NCAA, officials show more concern for themselves than student-athletes ... again

You may have noticed that the latest red-alert, all-wonks-on-deck, DefCon 1 crisis in college athletics involves graduate transfers.

NCAA officials, college administrators and other power brokers are scandalized by the fact that student-athletes who fulfill the student part of the equation by earning bachelor's degrees are actually exercising full freedom of transfer movement in record numbers. Immediate eligibility – kind of like coaches switching jobs – seems to be a strong attraction to players who fulfill the NCAA's stated goal of graduating. And it seems to be bringing out the inner control freak in the folks who run College Sports Inc.

The NCAA seems unconcerned about Derryck Thornton graduating high school early to play for Duke in 2015. (AP)
The NCAA seems unconcerned about Derryck Thornton graduating high school early to play for Duke in 2015. (AP)

New NCAA vice president for governance Kevin Lennon said in late April that possibly amending the graduate transfer rule is near the top of the list of issues facing college sports. And last week in Irving, Texas, for the College Football Playoff management committee meetings, there was additional tut-tutting about the scourge of empowered college graduates moving freely from one school to the next.

"I don't think it fits the core values of intercollegiate athletics," said Sun Belt Conference commissioner Karl Benson.

When asked for specifics on the conflict with core values, Benson said, "It just doesn't feel right."

So there you have it. Bad feel. Benson is a smart man with a lot of sound thinking on various college athletics issues, but this was not his finest sound bite.

Of course, it also should be noted that Benson's Sun Belt is a likely poaching ground for grad transfers moving to bigger programs – not a likely landing spot for them. So those might be the words of a man whose ox is being gored more than anything else.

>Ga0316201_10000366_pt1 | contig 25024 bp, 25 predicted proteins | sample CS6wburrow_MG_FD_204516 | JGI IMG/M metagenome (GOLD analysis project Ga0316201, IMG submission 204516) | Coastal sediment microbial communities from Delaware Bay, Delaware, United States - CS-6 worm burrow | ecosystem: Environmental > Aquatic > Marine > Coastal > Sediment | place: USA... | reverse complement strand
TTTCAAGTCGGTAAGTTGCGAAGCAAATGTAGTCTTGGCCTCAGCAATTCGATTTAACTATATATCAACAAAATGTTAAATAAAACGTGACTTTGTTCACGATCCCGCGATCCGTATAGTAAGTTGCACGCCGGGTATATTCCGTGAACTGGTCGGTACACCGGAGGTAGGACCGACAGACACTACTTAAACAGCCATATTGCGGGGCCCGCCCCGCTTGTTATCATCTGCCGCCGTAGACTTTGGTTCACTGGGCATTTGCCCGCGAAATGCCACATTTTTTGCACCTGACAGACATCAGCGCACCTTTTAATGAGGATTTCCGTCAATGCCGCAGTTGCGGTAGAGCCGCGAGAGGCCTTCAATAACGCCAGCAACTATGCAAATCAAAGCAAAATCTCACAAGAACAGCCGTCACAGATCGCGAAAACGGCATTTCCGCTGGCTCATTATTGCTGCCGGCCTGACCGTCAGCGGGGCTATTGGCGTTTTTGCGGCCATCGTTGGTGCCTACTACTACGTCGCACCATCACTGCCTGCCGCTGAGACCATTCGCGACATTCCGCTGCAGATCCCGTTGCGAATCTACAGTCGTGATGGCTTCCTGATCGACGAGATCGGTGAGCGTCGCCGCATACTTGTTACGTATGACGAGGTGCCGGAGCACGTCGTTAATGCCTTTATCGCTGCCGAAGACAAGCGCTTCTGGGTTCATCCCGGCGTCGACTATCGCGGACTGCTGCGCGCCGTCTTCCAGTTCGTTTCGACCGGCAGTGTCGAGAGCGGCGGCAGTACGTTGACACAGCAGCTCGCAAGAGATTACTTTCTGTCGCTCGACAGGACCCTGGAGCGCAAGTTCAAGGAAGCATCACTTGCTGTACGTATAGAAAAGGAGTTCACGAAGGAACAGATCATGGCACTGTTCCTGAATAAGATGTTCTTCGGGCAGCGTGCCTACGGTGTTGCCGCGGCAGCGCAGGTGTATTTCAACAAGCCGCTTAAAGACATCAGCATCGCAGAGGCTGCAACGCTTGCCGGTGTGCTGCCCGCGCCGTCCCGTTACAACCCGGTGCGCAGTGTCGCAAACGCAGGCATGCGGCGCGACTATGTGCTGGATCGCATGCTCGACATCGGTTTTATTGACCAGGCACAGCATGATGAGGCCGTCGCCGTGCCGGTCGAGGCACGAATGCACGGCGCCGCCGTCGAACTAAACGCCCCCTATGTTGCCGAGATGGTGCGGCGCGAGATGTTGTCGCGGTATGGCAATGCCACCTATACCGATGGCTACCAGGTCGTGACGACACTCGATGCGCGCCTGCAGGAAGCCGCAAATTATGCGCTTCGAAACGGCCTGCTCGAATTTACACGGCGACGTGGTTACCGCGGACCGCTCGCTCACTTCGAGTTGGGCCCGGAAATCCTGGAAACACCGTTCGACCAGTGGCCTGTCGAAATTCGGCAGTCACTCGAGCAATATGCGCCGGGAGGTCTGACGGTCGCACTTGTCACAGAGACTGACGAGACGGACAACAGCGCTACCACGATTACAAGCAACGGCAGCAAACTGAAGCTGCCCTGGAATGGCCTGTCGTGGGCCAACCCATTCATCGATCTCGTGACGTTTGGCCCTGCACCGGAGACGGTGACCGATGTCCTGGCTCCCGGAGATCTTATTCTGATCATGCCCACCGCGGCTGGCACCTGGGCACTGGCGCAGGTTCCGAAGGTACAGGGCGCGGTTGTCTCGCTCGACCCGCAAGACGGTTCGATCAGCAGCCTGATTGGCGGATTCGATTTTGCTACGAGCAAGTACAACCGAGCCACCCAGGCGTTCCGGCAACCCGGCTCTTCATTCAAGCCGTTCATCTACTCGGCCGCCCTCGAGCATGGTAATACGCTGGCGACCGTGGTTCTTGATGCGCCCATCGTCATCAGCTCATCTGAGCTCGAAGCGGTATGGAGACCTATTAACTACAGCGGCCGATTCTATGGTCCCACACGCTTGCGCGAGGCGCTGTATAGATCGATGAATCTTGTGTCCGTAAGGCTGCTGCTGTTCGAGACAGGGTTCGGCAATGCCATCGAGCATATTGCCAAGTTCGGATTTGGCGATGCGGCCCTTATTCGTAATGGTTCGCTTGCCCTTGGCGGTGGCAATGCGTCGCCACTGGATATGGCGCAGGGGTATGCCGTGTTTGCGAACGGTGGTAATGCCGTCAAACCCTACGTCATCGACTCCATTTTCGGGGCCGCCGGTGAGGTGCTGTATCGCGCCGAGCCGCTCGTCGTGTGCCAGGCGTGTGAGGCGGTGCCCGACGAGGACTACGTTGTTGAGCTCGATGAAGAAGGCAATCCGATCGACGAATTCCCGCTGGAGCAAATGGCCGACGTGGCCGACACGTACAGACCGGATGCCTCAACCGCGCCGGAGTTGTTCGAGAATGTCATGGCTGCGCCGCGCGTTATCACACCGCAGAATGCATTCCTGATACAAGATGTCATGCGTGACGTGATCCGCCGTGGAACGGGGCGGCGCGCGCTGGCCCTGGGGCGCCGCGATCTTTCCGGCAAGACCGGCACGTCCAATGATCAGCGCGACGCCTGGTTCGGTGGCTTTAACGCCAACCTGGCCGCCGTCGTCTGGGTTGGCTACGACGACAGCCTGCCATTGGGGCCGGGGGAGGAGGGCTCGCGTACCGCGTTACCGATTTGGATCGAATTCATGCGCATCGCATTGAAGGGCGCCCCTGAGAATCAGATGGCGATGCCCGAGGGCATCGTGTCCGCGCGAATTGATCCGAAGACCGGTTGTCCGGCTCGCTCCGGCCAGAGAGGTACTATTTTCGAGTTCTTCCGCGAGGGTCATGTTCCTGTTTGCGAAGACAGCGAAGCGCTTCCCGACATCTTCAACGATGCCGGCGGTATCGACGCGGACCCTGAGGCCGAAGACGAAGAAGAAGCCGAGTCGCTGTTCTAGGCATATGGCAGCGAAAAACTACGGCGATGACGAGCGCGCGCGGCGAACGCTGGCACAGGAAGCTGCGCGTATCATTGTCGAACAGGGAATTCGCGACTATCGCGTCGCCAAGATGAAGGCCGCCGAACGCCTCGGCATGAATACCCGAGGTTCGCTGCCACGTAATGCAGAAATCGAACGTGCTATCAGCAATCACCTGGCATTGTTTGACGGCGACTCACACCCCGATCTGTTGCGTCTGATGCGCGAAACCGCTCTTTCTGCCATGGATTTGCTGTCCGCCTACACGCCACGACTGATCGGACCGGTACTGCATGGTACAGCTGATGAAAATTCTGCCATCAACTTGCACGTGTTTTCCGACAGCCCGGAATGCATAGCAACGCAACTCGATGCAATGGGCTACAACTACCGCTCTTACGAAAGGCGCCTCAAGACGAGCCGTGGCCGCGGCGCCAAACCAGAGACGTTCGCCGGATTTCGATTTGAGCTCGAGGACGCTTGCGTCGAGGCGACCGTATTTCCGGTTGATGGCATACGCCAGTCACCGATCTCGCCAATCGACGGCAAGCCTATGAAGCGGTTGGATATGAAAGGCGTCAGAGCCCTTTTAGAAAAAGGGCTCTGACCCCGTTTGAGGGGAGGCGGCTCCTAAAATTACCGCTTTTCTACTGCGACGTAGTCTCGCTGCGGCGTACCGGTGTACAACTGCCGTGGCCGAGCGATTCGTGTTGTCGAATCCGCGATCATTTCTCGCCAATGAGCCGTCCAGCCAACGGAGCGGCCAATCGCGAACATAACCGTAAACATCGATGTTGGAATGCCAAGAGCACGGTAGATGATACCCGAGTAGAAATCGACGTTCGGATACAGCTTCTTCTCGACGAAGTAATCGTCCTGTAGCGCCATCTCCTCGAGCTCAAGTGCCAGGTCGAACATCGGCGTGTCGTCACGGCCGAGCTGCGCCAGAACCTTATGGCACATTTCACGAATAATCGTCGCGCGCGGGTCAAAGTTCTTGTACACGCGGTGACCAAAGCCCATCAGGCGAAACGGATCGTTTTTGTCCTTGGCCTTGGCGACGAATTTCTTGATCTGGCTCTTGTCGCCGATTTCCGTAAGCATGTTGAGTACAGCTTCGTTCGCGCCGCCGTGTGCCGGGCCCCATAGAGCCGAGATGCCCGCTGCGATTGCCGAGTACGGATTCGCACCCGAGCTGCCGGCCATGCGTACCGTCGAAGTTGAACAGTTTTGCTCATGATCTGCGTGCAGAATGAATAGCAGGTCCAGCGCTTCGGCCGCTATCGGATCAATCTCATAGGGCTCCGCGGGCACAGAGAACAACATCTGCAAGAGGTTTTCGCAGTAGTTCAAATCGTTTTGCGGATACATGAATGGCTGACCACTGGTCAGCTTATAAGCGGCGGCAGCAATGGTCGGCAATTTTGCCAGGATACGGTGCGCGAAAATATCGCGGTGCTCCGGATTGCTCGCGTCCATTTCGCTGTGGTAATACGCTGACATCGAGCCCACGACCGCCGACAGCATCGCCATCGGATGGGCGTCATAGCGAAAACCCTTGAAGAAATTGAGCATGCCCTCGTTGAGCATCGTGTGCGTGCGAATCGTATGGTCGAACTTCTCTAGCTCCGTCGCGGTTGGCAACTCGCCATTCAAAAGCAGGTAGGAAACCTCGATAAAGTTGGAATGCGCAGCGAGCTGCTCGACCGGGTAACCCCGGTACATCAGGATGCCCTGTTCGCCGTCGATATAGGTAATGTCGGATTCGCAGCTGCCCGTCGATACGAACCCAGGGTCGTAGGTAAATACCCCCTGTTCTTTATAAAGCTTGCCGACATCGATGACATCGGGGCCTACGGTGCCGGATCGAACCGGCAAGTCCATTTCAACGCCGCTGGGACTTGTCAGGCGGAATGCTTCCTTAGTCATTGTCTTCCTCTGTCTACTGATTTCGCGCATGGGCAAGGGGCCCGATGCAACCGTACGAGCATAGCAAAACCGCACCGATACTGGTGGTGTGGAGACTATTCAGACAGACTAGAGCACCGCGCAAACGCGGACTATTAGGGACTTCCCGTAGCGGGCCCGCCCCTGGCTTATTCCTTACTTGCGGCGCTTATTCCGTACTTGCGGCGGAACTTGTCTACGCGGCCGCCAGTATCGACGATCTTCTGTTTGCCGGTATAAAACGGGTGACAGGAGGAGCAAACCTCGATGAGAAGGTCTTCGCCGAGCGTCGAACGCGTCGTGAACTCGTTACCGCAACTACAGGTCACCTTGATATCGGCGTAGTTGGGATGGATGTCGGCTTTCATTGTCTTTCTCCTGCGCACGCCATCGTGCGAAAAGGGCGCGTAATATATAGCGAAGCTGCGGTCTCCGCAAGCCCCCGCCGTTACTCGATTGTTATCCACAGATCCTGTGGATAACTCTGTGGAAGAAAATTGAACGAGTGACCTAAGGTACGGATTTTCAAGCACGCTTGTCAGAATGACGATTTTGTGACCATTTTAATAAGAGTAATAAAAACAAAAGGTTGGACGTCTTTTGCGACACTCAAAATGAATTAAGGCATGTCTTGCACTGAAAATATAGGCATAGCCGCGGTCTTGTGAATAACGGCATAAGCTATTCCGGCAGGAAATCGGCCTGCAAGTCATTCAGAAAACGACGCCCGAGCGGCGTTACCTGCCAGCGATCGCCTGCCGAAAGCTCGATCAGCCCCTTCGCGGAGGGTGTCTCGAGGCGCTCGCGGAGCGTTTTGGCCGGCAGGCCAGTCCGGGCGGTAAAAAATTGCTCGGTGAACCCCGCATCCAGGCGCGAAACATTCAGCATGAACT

There also was this from Pac-12 commissioner Larry Scott: "Personally, I've been concerned with the incidence of it, the numbers. The number of graduate transfers isn't measuring up to the number of graduate degrees."

In other words, players aren't terribly interested in getting the master's degree – which normally requires two years of class work – they allegedly transferred to pursue. That's a more tangible concern than "bad feel."

Still, it feels as if the power brokers are majoring in minors here simply in an effort to further exert control over the athletes. Notre Dame athletic director Jack Swarbrick, for one, wants to know why there's outrage over this issue during a period of seismic change in college sports.

"Of the things we have in front of us to deal with in the next year or two, this doesn't rise to great concern for me," Swarbrick said. "I'm not sure where all the interest in that comes from."

Swarbrick is right. If College Sports Inc. wants to tackle academic issues, it should look at the front end of the college experience more than worrying about what players with degrees are doing.